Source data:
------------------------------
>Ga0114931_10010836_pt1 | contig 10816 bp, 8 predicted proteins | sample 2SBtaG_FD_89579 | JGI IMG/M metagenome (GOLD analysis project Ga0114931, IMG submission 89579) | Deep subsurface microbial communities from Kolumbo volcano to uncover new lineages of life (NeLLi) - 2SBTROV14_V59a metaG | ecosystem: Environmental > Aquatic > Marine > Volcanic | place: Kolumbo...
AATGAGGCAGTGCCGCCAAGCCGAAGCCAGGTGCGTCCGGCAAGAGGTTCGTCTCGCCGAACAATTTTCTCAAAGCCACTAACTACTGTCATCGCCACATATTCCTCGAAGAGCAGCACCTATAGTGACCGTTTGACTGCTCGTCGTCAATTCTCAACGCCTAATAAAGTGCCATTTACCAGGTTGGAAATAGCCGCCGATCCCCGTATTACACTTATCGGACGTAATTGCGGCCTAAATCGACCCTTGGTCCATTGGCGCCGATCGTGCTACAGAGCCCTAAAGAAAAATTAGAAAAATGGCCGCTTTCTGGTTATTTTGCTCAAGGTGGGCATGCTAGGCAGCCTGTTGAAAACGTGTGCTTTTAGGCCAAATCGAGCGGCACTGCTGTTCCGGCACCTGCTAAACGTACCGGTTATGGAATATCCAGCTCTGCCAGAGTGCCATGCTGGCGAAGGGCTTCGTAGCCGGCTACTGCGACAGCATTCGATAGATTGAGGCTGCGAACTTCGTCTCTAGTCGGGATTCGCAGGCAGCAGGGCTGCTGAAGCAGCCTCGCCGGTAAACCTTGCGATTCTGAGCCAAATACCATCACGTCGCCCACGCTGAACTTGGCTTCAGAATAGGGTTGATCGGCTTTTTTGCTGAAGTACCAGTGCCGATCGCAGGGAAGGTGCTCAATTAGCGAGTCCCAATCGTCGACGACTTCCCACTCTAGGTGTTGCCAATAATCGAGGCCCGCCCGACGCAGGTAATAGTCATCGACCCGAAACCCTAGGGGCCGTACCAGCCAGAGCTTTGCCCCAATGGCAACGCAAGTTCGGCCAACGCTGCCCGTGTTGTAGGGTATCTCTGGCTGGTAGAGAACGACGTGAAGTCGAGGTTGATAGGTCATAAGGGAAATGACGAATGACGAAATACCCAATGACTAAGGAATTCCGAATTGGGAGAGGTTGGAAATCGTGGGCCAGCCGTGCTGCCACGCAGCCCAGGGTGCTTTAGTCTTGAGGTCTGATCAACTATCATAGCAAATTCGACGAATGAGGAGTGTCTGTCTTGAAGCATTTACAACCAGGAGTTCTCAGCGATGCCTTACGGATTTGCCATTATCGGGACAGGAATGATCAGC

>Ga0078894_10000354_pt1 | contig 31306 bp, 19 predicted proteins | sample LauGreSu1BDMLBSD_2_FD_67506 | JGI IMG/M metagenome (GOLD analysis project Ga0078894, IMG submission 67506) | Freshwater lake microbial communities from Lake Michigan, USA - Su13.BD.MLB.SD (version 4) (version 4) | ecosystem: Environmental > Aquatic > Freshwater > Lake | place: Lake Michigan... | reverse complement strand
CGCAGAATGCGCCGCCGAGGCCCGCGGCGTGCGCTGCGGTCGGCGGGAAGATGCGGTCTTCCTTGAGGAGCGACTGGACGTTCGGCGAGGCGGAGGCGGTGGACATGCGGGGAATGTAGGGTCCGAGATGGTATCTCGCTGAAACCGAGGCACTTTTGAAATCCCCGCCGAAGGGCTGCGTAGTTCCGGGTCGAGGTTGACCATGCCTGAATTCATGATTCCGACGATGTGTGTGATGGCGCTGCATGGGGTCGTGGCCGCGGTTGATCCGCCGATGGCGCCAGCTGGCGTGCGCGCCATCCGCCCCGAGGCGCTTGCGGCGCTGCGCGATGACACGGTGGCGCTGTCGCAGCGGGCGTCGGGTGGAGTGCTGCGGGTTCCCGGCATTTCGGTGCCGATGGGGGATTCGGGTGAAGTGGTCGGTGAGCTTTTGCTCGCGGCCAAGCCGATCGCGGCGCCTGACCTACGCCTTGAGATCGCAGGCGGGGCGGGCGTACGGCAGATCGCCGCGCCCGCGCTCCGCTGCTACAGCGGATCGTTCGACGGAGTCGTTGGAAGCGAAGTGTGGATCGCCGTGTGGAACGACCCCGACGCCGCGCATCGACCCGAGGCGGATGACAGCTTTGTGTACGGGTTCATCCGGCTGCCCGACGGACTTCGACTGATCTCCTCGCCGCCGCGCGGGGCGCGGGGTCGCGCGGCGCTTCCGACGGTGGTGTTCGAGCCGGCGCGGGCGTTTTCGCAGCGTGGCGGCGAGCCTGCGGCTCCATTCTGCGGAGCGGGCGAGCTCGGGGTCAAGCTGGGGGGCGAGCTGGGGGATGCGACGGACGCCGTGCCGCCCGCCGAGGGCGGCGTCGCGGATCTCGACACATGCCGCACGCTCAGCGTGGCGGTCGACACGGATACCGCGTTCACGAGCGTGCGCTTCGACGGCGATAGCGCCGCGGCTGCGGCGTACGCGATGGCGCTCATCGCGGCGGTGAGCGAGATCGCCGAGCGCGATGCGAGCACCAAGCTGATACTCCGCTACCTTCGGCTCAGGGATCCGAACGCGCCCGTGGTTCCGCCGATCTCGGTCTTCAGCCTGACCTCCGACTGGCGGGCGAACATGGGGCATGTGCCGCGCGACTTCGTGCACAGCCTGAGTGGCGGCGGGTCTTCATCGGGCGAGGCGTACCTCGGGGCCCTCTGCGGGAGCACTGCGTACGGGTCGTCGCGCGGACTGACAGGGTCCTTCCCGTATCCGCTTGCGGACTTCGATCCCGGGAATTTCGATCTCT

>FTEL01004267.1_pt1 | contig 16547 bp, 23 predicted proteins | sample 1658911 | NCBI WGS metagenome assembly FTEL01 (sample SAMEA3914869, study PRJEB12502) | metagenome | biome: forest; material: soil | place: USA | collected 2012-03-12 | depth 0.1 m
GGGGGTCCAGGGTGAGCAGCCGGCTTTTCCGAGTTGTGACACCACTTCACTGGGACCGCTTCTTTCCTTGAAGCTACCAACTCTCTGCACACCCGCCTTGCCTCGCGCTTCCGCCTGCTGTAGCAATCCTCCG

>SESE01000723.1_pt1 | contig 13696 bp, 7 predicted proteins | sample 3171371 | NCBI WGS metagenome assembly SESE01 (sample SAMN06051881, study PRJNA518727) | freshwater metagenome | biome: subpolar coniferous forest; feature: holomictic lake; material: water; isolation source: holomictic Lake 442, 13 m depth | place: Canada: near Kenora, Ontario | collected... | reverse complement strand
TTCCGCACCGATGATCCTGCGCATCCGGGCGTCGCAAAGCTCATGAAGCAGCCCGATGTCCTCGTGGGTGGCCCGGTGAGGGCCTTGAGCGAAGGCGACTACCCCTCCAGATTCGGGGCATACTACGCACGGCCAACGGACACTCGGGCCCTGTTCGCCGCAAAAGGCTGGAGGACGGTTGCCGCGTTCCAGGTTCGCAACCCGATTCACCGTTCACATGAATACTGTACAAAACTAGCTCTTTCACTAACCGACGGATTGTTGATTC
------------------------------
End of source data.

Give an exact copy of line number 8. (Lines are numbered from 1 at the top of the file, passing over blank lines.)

TTCCGCACCGATGATCCTGCGCATCCGGGCGTCGCAAAGCTCATGAAGCAGCCCGATGTCCTCGTGGGTGGCCCGGTGAGGGCCTTGAGCGAAGGCGACTACCCCTCCAGATTCGGGGCATACTACGCACGGCCAACGGACACTCGGGCCCTGTTCGCCGCAAAAGGCTGGAGGACGGTTGCCGCGTTCCAGGTTCGCAACCCGATTCACCGTTCACATGAATACTGTACAAAACTAGCTCTTTCACTAACCGACGGATTGTTGATTC